This one is simple: If strategy and culture go head-to-head, bet on the culture.
Here’s why: Too many leaders, especially those who are out to change a company’s strategy, think that putting together values statements, a vision, and a strategic plan with projects, timelines and accountabilities, will successfully alter the success of a business that needs to change. What they come to find out is that even the smartest strategy will fail if it cannot be implemented, and you cannot successfully implement a strategy if it goes against the culture in any significant way.
Kodak was a prime example. For decades their core business was film. All the key investments, all the new products, all the marketing, everything was focused on the film business. So when new leaders, even those from successful businesses elsewhere were brought in with new strategies to turn around Kodak, they hit a brick wall called the Kodak culture which was all about the ingrained film-based culture.
In smaller companies, the culture is normally a reflection of the founder. If the company needs to change to succeed, it’s often the case that either the founder needs to champion culture change, or be replaced.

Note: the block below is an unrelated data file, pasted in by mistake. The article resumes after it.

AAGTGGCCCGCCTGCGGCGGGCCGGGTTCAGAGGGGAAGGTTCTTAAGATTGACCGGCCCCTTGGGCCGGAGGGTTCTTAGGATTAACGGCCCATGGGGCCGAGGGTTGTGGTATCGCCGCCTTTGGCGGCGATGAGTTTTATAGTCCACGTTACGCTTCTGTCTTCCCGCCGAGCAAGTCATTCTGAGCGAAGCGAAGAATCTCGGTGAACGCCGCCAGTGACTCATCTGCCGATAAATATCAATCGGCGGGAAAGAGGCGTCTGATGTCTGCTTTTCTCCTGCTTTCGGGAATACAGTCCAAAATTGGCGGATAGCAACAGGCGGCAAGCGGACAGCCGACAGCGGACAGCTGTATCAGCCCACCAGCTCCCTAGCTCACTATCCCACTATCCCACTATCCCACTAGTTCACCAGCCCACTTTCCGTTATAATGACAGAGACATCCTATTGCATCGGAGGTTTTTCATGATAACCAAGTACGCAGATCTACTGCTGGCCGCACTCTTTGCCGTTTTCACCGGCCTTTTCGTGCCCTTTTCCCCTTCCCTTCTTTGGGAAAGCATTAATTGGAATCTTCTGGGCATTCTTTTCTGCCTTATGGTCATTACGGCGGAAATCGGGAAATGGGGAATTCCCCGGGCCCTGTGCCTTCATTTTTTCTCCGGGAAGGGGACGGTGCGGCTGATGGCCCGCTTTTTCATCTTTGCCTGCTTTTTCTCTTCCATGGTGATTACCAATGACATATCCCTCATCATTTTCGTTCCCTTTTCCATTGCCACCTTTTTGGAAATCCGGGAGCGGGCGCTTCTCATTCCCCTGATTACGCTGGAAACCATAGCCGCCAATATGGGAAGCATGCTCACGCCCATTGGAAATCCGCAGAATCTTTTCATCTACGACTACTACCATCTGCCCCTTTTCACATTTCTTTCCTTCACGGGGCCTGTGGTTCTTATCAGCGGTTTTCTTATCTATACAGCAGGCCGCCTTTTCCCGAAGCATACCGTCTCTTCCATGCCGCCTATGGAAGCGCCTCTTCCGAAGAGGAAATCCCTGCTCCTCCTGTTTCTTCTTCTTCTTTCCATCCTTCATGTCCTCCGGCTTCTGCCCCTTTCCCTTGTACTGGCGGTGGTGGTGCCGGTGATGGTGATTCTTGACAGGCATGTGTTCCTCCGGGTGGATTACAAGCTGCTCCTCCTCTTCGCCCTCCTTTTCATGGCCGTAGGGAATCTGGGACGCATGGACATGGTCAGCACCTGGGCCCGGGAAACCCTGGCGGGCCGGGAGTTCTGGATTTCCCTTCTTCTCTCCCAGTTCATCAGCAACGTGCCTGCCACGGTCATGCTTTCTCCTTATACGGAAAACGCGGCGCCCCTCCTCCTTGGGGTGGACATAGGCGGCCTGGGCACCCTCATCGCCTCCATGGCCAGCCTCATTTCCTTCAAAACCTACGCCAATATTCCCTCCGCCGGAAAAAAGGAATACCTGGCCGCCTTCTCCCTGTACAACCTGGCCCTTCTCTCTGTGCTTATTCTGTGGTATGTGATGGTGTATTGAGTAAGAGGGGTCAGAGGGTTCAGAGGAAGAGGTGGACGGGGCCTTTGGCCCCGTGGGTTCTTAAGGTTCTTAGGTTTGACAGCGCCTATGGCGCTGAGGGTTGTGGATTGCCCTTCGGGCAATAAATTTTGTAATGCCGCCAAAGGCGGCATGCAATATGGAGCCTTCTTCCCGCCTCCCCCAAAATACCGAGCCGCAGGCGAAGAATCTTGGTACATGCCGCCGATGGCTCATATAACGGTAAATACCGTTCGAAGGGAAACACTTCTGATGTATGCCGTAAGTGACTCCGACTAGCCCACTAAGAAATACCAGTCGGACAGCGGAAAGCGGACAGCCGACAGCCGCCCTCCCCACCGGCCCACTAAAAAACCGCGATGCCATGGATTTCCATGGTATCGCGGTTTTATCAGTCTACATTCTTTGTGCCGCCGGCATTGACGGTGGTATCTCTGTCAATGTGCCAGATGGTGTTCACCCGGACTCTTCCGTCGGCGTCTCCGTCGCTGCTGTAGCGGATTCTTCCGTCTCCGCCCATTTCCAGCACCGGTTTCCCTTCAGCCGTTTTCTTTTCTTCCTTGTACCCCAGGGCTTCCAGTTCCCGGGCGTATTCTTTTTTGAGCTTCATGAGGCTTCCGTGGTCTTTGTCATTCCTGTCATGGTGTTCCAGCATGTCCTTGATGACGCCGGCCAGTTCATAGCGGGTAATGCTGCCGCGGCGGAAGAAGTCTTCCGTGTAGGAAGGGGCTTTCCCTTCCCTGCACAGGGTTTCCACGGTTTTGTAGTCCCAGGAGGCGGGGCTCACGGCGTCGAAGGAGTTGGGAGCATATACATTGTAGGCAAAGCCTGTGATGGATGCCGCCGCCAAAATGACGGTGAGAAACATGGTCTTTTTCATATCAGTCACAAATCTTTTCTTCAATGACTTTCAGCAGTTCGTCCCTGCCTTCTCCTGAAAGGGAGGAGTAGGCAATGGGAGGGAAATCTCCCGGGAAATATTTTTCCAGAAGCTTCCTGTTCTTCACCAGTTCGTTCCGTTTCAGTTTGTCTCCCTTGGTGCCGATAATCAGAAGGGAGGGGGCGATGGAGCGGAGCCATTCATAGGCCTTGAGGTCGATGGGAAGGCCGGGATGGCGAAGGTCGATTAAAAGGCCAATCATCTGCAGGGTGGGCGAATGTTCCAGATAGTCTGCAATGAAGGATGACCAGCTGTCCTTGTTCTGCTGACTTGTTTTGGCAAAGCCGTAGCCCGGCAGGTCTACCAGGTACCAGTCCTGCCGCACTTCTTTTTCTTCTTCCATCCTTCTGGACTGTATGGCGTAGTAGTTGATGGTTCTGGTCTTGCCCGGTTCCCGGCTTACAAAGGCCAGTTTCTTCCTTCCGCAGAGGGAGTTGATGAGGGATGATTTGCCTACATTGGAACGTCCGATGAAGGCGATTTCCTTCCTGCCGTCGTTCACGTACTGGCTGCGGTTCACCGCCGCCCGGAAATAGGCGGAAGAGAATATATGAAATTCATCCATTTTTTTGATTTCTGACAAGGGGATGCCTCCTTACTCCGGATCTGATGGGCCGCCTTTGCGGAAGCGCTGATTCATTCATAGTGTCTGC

Having been a key part of turnarounds at dozens of companies including Fortune 500, Inc 5000 and market leaders in numerous industries, I can attest to the fact that success requires attention to the culture.
© Copyright 2016 Bob Legge
Bob Legge provides organizations with the ability to exceed their most ambitious goals. I work with leaders of Fortune 500 companies, small and mid-size companies, nonprofits, education, and government. Together, we drive strategy, lead successful change, develop high performance cultures, improve individual and organizational performance, and produce faster, sustainable growth and value. Contact him at email@example.com